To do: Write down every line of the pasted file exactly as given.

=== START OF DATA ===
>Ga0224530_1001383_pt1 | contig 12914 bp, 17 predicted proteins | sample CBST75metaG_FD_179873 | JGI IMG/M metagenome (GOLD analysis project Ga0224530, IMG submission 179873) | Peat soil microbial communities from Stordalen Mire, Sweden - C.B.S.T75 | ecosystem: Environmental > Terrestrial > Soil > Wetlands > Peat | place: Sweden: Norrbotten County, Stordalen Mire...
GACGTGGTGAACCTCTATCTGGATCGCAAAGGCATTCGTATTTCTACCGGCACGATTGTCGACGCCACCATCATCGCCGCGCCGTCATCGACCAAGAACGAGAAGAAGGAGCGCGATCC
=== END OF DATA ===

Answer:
>Ga0224530_1001383_pt1 | contig 12914 bp, 17 predicted proteins | sample CBST75metaG_FD_179873 | JGI IMG/M metagenome (GOLD analysis project Ga0224530, IMG submission 179873) | Peat soil microbial communities from Stordalen Mire, Sweden - C.B.S.T75 | ecosystem: Environmental > Terrestrial > Soil > Wetlands > Peat | place: Sweden: Norrbotten County, Stordalen Mire...
GACGTGGTGAACCTCTATCTGGATCGCAAAGGCATTCGTATTTCTACCGGCACGATTGTCGACGCCACCATCATCGCCGCGCCGTCATCGACCAAGAACGAGAAGAAGGAGCGCGATCC